In later reports, the Star found that "no race-based statistics on fatal police encounters are kept by province’s police watchdog—or Statistics Canada, Toronto police or the Ministry of Community Safety and Correctional Services. The lack of data is part of a Canada-wide trend that researchers and activists have long decried as wilful blindness." The Star's own analysis shows that, "of the 51 fatal shootings involving the Toronto police, at least 18 involved black men, representing 35 per cent of fatal police shootings. Toronto’s black population is roughly 9 per cent."
What is the role of the police?
Interestingly, the facts show that very little of what police do are related to the public commitment to "protect and serve." Writing for Gawker, David Graeber of the London School of Economics says: "The police spend very little of their time dealing with violent criminals—indeed, police sociologists report that only about 10% of the average police officer’s time is devoted to criminal matters of any kind. Most of the remaining 90% is spent dealing with infractions of various administrative codes and regulations: all those rules about how and where one can eat, drink, smoke, sell, sit, walk, and drive. If two people punch each other, or even draw a knife on each other, police are unlikely to get involved. Drive down the street in a car without license plates, on the other hand, and the authorities will show up instantly, threatening all sorts of dire consequences if you don’t do exactly what they tell you. The police, then, are essentially just bureaucrats with weapons. Their main role in society is to bring the threat of physical force—even, death—into situations where it would never have been otherwise invoked, such as the enforcement of civic ordinances about the sale of untaxed cigarettes. "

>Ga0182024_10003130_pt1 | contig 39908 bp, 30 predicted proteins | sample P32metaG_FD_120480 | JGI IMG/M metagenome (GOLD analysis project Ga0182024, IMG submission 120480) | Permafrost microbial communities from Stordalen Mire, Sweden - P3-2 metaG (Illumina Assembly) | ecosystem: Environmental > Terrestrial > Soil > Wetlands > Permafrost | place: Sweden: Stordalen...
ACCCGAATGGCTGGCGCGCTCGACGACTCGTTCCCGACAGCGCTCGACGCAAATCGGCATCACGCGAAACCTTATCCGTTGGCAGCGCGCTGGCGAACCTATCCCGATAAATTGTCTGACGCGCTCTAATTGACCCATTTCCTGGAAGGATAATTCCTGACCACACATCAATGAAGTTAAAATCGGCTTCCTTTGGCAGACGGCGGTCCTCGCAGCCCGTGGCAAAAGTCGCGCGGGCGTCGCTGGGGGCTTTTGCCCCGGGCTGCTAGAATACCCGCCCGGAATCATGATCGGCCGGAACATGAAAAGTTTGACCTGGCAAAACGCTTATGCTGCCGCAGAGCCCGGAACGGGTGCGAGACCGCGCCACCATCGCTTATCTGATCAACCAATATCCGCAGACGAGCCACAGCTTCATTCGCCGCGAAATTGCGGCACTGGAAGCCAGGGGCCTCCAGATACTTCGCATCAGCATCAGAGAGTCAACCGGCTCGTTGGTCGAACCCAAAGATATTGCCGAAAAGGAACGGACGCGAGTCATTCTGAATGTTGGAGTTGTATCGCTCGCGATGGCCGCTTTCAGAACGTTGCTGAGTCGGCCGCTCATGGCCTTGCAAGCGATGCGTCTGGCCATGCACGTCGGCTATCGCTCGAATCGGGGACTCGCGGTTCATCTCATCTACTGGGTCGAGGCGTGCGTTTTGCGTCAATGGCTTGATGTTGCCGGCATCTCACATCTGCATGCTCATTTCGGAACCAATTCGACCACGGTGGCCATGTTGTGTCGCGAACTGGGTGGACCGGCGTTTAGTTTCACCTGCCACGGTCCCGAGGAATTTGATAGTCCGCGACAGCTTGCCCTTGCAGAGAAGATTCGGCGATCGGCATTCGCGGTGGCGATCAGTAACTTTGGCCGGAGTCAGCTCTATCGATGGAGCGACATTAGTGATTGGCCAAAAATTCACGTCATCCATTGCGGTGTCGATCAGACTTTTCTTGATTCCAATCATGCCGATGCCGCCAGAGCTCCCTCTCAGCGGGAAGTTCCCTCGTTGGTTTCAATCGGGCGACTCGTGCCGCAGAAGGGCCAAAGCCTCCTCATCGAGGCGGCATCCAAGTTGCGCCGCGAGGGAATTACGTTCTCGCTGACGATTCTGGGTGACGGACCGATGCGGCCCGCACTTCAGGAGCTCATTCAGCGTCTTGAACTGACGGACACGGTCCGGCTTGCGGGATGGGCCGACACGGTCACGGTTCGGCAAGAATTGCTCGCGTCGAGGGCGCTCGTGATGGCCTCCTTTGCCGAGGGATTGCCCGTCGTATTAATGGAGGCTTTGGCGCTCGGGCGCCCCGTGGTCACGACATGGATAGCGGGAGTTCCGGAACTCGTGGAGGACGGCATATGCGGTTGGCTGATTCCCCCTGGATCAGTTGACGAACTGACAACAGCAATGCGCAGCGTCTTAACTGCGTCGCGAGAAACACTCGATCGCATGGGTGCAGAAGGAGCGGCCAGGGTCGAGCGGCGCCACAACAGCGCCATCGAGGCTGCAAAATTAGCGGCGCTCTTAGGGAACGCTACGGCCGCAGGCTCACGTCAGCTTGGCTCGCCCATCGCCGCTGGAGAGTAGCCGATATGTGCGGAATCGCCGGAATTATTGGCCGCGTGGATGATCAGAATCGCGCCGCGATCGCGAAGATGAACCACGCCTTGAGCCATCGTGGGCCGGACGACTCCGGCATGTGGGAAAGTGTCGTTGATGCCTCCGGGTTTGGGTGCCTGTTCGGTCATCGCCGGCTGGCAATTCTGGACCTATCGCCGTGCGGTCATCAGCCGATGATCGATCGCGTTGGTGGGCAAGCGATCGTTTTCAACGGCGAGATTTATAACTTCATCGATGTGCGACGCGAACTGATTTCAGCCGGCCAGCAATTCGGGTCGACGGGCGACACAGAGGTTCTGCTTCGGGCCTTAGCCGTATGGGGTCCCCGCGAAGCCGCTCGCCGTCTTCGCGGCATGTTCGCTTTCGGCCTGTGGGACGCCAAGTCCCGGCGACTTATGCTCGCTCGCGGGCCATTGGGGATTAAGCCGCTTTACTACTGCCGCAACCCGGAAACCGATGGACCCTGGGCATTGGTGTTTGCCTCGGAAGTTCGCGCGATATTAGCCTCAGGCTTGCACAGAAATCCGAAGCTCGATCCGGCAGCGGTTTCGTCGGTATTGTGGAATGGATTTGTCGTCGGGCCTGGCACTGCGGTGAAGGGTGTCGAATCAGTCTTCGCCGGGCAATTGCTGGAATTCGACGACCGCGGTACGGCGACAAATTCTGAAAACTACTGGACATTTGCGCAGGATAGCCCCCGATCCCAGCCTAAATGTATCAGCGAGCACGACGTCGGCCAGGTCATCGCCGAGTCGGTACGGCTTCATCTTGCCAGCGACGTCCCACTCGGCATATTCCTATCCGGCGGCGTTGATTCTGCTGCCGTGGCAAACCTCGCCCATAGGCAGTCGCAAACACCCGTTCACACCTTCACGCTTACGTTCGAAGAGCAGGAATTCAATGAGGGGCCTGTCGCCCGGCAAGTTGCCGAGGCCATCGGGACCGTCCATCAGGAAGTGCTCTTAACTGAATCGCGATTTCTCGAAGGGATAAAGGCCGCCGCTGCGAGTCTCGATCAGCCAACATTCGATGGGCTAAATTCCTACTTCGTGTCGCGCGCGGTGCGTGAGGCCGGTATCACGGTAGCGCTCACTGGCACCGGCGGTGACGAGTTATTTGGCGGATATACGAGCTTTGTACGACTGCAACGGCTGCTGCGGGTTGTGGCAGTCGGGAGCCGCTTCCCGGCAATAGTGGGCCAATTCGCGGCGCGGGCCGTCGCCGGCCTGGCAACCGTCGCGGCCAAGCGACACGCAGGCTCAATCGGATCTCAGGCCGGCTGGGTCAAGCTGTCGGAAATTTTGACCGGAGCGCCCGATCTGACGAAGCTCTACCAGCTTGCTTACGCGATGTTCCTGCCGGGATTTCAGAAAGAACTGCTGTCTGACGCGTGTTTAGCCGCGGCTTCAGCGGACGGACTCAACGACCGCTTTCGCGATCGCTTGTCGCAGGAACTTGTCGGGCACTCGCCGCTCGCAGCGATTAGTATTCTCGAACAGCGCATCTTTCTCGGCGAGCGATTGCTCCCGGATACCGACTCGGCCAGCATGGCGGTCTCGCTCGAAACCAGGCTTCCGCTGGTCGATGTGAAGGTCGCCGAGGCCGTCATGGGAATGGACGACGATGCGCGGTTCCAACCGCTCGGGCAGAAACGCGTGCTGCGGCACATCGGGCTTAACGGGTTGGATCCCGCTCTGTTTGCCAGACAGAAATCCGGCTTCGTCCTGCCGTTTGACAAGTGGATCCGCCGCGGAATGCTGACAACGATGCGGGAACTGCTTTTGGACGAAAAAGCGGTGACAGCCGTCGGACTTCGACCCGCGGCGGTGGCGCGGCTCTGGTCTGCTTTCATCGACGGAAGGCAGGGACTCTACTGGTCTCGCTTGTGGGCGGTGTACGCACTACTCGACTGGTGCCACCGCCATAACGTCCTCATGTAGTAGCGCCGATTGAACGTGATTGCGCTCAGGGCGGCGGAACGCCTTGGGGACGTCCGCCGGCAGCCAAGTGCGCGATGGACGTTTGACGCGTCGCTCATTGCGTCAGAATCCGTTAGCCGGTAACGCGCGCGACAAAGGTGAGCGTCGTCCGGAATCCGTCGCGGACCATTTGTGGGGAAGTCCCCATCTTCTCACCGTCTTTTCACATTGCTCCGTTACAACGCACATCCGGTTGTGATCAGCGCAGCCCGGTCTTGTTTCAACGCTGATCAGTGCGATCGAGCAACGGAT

Accordingly, the police exist to protect the status quo of exploitation and oppression. Far from serving and protecting the citizenry, they exist to protect and insulate the 1% from the rest of us. Writing for The Nation In 1966, James Baldwin wrote: “…the police are simply the hired enemies of this population. They are present to keep the Negro in his place and to protect white business interests, and they have no other function.”
Disarm, then Abolish the Police
Journalist Desmond Cole recently argued that it is time to disarm the police. He is right. Police across the country have shown they cannot be trusted with option of lethal force. He writes: "If we keep enabling deadly police confrontations, we will be forced to keep justifying deadly outcomes. But these deaths are needless. Police should be choosing rubber bullets over live ammunition, and de-escalation over confrontation. We know these choices save lives."